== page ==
Monday 18 December 2017

7 days + nights: 19th - 25th of November

LCD Soundsystem, Tripod, Dublin 2

Sophie Gorman

James Murphy knows the dancefloor can be the loneliest place in the world and therein lies his genius.

On LCD Soundsystem's swansong album, This Is Happening, he delivers a masterclass in disco melancholia, re-imagining Bowie as a middle-aged man on the brink of a breakdown and thwacking a cow bell as if it's the only thing stopping him from dissolving into tears. If that sounds too much of a downer, console yourself that LCD Soundsystem will almost certainly be disinterring Daft Punk Is Playing At My House as their farewell tour finally touches down in Dublin tonight for the first of three shows. These dates are rescheduled from April, when volcanic ash kept Murphy and company out of the country.



Some Like It Hot, Birr Theatre & Arts Centre, Offaly

Tony Curtis, Jack Lemmon, Marilyn Monroe, drag queens, glamour, romance and ridiculous amounts of humour -- films don't get much better than this Billy Wilder classic. It is tonight's centrepiece for the OFFline Film Festival, running in various Birr venues until tomorrow night. Other highlights from today's schedule include Visconti's The Leopard, Godard's Breathless and the gloriously unsettling Greek drama Dogtooth by Giorgos Lanthimos. This festival features screenings, workshops and a significant short film competition. And reinforcing the importance of the succinct movie, tonight's big film will be preceded by The Moment, a short film by Offaly filmmaker Paddy Slattery.



Snatch Comedy Improv, Crane Lane Theatre, Cork

There can be no denying that Corkonians have the gift of the gab. So it makes sense that a troupe of gabby Cork locals would set up a weekly improv night. Snatch Comedy Improv was born in 2002 and had soon established their weekly night of spontaneous spouting. The Snatch team dream big and brave and have now created a 'long-form' show that will debut tonight. Yes, the plan is to improvise an entire play completely from scratch. The actors don't have a notion what twists the plot will take, heck, they don't even know what characters they'll be playing and all of this will take place without a safety net in sight. Expect laughs, bumps and a few surprises along the way.



What's Left of the Flag, Bewley's Café Theatre

If your workplace is a bit depressed at the moment, you should drop into Bewley's for an injection of some dramatic tension. What's Left of the Flag is a taut, short political thriller by Jimmy Murphy, running at lunchtimes until November 27. (Tickets include a bowl of soup, but get there early to eat it, as you won't have much time for mouthfuls between Murphy's furious dialogue.) Murphy steps squarely into the minefield of Middle Eastern politics, to tell a story of two Israeli Mossad agents sent to Dublin to assassinate a leading Palestinian activist at a public rally. The politics may be predictable, but there's genuine verve in the telling, as the two -- a hardened old hand and a more querulous young recruit -- tease out their strategy and, ultimately, its morality.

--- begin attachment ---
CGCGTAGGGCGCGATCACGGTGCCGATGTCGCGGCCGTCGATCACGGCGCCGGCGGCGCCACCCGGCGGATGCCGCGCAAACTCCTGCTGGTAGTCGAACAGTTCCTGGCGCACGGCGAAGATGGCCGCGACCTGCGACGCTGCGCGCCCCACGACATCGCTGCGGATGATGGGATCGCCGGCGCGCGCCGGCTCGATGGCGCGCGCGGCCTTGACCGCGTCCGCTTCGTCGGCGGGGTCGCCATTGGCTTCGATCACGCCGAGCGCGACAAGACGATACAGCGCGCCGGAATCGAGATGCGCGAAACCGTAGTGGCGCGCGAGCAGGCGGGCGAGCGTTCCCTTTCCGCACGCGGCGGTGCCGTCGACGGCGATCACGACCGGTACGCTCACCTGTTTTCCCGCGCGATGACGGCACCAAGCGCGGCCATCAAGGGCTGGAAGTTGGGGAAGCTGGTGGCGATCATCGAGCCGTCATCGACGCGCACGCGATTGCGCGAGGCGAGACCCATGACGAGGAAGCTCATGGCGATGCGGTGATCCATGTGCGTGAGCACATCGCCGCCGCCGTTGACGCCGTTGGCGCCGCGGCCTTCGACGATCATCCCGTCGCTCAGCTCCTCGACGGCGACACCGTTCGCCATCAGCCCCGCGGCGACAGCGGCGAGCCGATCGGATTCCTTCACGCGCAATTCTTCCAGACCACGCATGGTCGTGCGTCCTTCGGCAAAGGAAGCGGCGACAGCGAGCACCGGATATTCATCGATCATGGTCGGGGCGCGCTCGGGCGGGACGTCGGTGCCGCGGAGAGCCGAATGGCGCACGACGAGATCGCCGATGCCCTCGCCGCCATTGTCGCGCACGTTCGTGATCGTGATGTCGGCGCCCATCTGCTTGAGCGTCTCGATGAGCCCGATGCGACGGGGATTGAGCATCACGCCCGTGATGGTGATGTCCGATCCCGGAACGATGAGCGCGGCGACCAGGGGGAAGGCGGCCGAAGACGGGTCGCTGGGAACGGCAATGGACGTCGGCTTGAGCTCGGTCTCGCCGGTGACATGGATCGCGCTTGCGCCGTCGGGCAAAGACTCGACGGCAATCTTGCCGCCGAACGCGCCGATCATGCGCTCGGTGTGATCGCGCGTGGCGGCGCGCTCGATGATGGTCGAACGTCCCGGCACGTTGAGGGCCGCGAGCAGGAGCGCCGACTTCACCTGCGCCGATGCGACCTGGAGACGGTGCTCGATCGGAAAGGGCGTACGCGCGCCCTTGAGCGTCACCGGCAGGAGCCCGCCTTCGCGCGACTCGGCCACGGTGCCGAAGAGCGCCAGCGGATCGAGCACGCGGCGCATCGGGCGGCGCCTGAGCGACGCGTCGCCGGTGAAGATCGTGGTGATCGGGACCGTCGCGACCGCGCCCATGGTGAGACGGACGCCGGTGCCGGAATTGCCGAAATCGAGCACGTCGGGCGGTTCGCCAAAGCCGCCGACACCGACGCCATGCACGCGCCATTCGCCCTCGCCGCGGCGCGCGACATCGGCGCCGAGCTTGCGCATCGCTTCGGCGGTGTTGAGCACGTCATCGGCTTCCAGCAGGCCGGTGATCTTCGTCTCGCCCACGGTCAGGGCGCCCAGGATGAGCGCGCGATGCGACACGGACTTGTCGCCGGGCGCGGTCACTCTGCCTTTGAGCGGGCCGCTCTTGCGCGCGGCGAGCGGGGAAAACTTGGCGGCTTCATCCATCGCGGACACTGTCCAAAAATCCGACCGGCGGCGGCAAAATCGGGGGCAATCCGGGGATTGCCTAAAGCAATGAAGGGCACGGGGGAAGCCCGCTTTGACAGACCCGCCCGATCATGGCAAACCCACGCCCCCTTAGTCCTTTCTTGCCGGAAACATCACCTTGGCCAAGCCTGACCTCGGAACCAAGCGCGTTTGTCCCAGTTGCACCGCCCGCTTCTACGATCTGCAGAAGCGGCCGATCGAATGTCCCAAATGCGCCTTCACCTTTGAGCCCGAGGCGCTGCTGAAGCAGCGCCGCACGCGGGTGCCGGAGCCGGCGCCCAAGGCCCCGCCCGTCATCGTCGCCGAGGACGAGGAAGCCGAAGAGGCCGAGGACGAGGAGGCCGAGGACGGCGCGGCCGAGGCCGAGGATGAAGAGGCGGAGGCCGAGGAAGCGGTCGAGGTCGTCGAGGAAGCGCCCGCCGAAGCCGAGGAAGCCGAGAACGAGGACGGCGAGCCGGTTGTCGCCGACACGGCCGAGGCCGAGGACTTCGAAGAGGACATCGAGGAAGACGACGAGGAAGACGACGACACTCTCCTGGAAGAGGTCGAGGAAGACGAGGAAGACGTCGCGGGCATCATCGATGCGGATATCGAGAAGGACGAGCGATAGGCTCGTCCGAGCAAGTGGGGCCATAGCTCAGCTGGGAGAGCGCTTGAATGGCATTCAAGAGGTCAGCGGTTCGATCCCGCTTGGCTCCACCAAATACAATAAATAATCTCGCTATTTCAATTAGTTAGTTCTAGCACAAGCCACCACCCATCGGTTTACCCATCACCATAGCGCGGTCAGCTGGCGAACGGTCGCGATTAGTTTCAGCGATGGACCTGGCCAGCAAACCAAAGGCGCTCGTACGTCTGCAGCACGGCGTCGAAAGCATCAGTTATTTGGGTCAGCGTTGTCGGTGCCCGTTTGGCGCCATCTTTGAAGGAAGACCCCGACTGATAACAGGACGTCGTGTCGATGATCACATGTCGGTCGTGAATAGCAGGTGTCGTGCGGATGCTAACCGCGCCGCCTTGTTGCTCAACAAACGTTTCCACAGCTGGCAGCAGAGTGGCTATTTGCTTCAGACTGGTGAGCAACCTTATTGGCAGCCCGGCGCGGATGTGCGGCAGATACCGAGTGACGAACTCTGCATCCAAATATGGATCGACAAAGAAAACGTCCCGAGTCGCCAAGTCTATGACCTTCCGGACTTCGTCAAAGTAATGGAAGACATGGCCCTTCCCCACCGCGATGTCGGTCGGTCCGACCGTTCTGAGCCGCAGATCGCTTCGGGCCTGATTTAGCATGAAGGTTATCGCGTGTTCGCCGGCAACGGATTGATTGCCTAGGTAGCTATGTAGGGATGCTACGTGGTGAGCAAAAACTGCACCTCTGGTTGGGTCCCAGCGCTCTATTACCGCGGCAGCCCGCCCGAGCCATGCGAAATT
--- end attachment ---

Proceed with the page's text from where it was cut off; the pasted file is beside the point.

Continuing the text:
Ross Noble, Olympia Theatre, Dublin 2

There's something endearingly uncouth about Ross Markham Noble. Unlike so many of his comedic counterparts, this British stand-up doesn't present controversy for controversy's sake. Instead, his set comprises a largely improvised and decidedly surreal stream of consciousness. He's also admirably responsive to his heckles, often launching himself off on mad tangents inspired by the audience taunts. He brings his new show, Nonsensory Overload, to the Olympia tonight.



Harry Potter and the Deathly Hollows: Part 1, General Release

The biggest film of the year in financial terms rumbles into your local omniplex, as young Master Potter and his loyal friends prepare for their final confrontation with Lord Voldemort. No doubt for purely artistic reasons the producers of the franchise have split JK Rowling's last Potter novel into two movies, which has drastically reduced the action quotient in this one. Having left Hogwarts, Harry, Ron and Hermione go on the run as Voldemort's power grows sufficiently for him to overwhelm the Ministry of Magic. A whopping two-and-a-half hours long, The Deathly Hollows trundles along at a funereal pace and Michael Gambon's Dumbledore is sadly missed. But the special effects are as impressive as ever and fans will surely love it.


The Stylistics, Vicar Street, Dublin 2

It's hard to beat a good falsetto and they didn't get much better than the high crooning of Russell Thompkins Jr with his 70s soul band The Stylistics. Thompkins may have taken the Robbie Williams approach of believing himself to be bigger than the band, but the remaining members have ploughed on regardless and are still on the road. The Stylistics were created in 1968 from the remaining members of two defunct Philadelphia groups, The Percussions and The Monarchs. Russell Thompkins Jr, James Smith, and Airron Love came from the Monarchs, and James Dunn and Herbie Murrell came from the Percussions. They'll be blasting out the ballads for three nights in Vicar Street with a respectable number of original members. Expect Thompkins to announce a change of heart any day soon.


Irish Independent

Promoted Links

Entertainment Newsletter

Going out? Staying in? From great gigs to film reviews and listings, entertainment has you covered.

Promoted Links

Editors Choice

Also in Entertainment